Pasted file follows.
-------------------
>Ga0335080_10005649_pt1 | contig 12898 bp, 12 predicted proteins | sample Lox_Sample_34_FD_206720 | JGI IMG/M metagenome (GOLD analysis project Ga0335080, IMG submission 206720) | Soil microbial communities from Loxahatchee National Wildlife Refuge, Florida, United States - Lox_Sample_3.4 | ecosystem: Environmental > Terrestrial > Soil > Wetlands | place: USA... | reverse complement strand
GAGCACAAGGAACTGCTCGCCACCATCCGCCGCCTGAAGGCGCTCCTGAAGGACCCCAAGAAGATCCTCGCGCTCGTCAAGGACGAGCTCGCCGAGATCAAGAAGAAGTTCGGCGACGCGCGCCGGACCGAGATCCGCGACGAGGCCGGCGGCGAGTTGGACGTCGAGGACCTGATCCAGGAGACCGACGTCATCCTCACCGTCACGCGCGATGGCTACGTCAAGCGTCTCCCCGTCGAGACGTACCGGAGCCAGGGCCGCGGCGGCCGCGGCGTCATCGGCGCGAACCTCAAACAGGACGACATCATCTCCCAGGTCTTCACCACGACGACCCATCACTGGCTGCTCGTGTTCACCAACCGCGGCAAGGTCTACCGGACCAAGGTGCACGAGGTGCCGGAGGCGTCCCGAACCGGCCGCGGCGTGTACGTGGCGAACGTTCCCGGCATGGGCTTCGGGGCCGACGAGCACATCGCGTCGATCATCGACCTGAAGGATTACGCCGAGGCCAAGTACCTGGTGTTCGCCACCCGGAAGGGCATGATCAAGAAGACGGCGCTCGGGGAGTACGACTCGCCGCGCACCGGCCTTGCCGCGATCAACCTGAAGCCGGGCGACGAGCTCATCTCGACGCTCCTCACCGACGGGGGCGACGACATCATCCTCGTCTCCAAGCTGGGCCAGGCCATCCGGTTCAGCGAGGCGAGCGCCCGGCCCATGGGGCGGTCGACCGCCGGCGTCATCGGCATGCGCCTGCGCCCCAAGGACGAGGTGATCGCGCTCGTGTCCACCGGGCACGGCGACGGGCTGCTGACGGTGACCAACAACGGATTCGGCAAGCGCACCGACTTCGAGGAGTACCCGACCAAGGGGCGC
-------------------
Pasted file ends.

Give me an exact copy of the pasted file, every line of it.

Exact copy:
>Ga0335080_10005649_pt1 | contig 12898 bp, 12 predicted proteins | sample Lox_Sample_34_FD_206720 | JGI IMG/M metagenome (GOLD analysis project Ga0335080, IMG submission 206720) | Soil microbial communities from Loxahatchee National Wildlife Refuge, Florida, United States - Lox_Sample_3.4 | ecosystem: Environmental > Terrestrial > Soil > Wetlands | place: USA... | reverse complement strand
GAGCACAAGGAACTGCTCGCCACCATCCGCCGCCTGAAGGCGCTCCTGAAGGACCCCAAGAAGATCCTCGCGCTCGTCAAGGACGAGCTCGCCGAGATCAAGAAGAAGTTCGGCGACGCGCGCCGGACCGAGATCCGCGACGAGGCCGGCGGCGAGTTGGACGTCGAGGACCTGATCCAGGAGACCGACGTCATCCTCACCGTCACGCGCGATGGCTACGTCAAGCGTCTCCCCGTCGAGACGTACCGGAGCCAGGGCCGCGGCGGCCGCGGCGTCATCGGCGCGAACCTCAAACAGGACGACATCATCTCCCAGGTCTTCACCACGACGACCCATCACTGGCTGCTCGTGTTCACCAACCGCGGCAAGGTCTACCGGACCAAGGTGCACGAGGTGCCGGAGGCGTCCCGAACCGGCCGCGGCGTGTACGTGGCGAACGTTCCCGGCATGGGCTTCGGGGCCGACGAGCACATCGCGTCGATCATCGACCTGAAGGATTACGCCGAGGCCAAGTACCTGGTGTTCGCCACCCGGAAGGGCATGATCAAGAAGACGGCGCTCGGGGAGTACGACTCGCCGCGCACCGGCCTTGCCGCGATCAACCTGAAGCCGGGCGACGAGCTCATCTCGACGCTCCTCACCGACGGGGGCGACGACATCATCCTCGTCTCCAAGCTGGGCCAGGCCATCCGGTTCAGCGAGGCGAGCGCCCGGCCCATGGGGCGGTCGACCGCCGGCGTCATCGGCATGCGCCTGCGCCCCAAGGACGAGGTGATCGCGCTCGTGTCCACCGGGCACGGCGACGGGCTGCTGACGGTGACCAACAACGGATTCGGCAAGCGCACCGACTTCGAGGAGTACCCGACCAAGGGGCGC